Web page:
CIA’s newly-declassified maps give rare insight into historic events (PHOTOS)
The maps were released to celebrate the Cartography Center’s 75th anniversary. “Geographers and cartographers amassed what would be the largest collection of maps in the world and produced strategic maps and 3D plaster terrain models in support of strategic studies and military operational plans,” the CIA said in a statement.
The release includes a photograph taken on September, 29, 2001, shortly after the 9/11 terrorist attacks. It shows George W Bush, chief of staff Andrew Card, National Security Advisor Condoleezza Rice and Director of Central Intelligence George Tenet at Camp David, poring over a map of Afghanistan.
The collection also features a 3D map of the Konar Valley in Afghanistan from 2001, while another map from 2012 includes a full country profile, with geographic information and a timeline of various influential groups in the region, including the Taliban and military of the Soviet Union.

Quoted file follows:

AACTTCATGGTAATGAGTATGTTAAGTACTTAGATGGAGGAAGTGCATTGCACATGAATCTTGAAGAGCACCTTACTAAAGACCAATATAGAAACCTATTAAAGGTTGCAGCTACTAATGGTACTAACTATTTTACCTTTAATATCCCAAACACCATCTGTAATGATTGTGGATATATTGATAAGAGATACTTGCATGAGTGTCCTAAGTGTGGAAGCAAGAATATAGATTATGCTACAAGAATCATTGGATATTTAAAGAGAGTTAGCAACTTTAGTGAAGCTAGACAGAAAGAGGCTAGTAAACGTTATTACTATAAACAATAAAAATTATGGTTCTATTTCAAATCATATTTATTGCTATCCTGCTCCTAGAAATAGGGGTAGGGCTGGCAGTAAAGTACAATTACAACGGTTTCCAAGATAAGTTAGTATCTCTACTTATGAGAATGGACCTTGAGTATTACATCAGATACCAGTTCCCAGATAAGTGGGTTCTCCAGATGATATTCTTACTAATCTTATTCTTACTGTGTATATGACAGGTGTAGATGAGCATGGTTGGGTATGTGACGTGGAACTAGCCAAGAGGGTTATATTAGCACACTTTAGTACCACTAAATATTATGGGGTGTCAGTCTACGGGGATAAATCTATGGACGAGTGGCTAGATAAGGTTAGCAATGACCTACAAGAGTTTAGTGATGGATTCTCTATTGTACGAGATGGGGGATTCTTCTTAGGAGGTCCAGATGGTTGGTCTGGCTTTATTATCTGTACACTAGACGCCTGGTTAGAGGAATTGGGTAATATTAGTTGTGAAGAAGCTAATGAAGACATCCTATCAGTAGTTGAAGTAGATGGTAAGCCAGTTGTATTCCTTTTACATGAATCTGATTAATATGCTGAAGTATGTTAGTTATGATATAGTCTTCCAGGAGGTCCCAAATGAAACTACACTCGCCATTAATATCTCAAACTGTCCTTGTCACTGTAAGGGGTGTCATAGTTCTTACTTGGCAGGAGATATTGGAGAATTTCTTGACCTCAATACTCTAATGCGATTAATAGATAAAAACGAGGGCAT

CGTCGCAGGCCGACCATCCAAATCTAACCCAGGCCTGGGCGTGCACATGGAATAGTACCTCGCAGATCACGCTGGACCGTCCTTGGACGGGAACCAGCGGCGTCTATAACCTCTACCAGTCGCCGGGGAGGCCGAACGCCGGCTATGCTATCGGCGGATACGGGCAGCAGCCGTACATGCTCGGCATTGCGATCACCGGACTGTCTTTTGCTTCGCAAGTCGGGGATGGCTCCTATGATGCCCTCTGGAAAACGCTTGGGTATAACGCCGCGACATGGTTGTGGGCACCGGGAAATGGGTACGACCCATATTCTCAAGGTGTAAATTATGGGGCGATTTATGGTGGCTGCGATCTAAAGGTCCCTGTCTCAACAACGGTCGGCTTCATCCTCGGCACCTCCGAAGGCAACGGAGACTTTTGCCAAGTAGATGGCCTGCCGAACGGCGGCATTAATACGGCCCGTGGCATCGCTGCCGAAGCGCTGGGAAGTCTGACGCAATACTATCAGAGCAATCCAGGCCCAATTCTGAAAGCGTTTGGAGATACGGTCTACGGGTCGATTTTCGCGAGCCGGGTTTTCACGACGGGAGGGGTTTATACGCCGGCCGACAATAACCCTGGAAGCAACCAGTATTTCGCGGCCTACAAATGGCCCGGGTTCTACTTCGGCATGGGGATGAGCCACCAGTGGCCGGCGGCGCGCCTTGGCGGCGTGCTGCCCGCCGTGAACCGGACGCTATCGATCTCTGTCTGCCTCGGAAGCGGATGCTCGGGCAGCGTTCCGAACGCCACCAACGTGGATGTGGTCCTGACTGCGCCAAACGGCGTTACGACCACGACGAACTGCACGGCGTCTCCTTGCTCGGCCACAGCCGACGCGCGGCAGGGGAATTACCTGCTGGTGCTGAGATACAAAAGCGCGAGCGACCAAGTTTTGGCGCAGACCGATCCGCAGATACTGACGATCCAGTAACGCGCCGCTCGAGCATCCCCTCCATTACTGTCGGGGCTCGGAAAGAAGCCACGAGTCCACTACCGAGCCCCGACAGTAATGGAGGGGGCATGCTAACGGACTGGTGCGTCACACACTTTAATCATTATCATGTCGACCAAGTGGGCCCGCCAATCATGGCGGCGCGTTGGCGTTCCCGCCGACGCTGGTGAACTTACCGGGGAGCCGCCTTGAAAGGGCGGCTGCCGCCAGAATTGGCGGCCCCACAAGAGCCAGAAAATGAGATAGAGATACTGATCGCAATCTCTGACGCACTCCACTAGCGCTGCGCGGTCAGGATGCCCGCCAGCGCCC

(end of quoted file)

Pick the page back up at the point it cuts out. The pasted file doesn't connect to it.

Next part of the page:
A 2003 map of Baghdad, Iraq shows strategic sites, including Saddam Hussein’s home.
Some of the much older maps include the Russian front’s progress during World War II from 1941-1942, complete with a swastika to represent Germany and the hammer and sickle symbol to represent the Soviet Union.
A 1944 map shows central Germany’s population distribution, while another map from the same year depicts German concentration camps.
A map of Berlin from 1945 shows how the city was divided by the allies following the end of World War II. The French, USSR, US and UK sectors are outlined.
A map of Cuba from 1962 shows surface to air missile sites on the island just before the Cuban Missile Crisis.
The collection features a photograph of President John F Kennedy next to a map of “Communist rebel areas” in Laos from March 22, 1961.
Another map from 2013 shows the West Bank in Palestine, with Israeli settlements in blue.
A map dated 1951 details the production and refinery capacities of Middle East oil for different countries in the region.